For example, she could write two posts:
She could get these published as guest posts on niche blogs or just share them with her newsletter list and see which one gets more traffic, engagement, and social buzz.
The other essential part of audience identification is good old research. Type the term into the search bar in Facebook, look it up on Twitter, and browse hashtags on Instagram. Are there Quora questions on the topic? What are the answers like? This will give an idea of the communities your topic appeals to.
If we search Stefanie’s topic, “iPhone video editing,” there are lots of recent articles, but they are mostly reviews of apps, thus indicating there’s budding interest in this niche.
Of course, if a creator discovers a course already exists on their topic, there’s no need to panic. Simply examining the existing course to see if it’s targeting the same audience and if it’s doing so adequately can help determine if a new course will be successful. Identify what angles are missing and what new opportunities can be improved.
When analyzing Stefanie’s “iPhone video editing course” topic, we can see that there are definitely other courses out there. But on closer investigation, they’re not as thorough as Stefanie’s course, and they don’t target the same market.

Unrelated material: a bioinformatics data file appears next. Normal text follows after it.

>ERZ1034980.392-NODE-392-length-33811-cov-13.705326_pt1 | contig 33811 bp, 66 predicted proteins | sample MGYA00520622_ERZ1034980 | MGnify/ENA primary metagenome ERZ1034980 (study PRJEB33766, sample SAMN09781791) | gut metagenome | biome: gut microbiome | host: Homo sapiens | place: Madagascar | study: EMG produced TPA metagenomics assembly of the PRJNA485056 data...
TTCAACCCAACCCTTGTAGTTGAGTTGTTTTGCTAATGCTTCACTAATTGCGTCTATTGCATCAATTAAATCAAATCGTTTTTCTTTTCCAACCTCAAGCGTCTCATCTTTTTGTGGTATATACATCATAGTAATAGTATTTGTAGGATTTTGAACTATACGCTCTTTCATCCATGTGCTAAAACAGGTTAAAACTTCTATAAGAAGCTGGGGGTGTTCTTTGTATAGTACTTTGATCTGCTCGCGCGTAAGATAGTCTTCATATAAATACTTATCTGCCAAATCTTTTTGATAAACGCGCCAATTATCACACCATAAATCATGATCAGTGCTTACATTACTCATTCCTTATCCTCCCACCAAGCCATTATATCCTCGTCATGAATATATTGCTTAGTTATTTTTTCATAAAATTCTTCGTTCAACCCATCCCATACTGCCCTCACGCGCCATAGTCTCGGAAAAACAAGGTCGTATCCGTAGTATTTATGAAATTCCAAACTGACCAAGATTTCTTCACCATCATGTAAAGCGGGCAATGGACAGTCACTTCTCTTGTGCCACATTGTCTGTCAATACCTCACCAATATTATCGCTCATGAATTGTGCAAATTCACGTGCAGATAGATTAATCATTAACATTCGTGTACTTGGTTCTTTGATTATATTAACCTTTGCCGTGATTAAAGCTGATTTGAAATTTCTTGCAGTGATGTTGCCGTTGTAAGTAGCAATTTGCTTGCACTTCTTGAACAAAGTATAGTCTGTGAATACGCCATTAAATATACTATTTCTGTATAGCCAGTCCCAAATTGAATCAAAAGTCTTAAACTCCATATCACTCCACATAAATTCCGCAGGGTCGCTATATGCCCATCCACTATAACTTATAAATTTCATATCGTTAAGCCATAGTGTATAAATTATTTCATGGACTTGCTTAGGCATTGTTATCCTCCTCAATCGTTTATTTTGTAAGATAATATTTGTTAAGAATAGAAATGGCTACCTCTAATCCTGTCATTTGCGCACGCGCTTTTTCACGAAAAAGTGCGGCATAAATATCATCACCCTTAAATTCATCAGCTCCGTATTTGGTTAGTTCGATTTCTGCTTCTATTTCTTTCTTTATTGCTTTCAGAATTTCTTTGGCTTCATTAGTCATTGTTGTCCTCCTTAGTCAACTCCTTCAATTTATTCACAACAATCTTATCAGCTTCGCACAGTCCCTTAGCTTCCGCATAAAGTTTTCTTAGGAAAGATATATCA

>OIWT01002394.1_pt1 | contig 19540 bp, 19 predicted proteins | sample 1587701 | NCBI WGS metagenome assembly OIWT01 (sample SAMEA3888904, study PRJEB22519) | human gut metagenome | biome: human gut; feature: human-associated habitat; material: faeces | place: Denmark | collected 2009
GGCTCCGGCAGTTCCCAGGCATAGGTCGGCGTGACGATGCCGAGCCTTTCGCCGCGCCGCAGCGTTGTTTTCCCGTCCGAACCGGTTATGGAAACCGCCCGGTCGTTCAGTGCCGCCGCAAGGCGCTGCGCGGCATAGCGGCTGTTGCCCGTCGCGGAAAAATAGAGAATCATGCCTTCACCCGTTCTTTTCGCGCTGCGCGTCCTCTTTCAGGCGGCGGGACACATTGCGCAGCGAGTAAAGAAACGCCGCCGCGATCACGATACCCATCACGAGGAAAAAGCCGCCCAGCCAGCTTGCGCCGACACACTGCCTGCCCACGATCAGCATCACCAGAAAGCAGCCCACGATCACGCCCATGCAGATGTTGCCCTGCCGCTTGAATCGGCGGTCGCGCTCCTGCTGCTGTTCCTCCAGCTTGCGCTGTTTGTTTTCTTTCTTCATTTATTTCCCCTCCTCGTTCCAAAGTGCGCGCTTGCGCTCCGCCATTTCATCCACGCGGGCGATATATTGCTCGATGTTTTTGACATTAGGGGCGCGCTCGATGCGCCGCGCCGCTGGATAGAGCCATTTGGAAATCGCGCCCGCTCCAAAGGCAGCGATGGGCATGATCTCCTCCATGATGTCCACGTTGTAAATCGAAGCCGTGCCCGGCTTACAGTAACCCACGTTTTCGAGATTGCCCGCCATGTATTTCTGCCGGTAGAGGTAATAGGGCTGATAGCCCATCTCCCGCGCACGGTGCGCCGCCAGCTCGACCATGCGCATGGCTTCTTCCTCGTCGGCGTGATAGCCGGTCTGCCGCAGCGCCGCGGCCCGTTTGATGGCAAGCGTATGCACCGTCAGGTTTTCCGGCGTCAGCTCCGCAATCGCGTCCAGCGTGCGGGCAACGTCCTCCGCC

Just remember: It’s always better to create a product or service so perfectly designed for a specific target audience that it’s an absolute no-brainer for them to buy it. Trying to appeal to everyone dilutes the course’s message and makes the product less appealing.
The best way to do this is to solve a real problem. Think about it this way: The target audience has a problem, and this course can solve it. For Stefanie, instead of just targeting bloggers, she could make it more specific by focusing on online influencers in the creative and lifestyle space looking to use video to grow but stumped by the technology.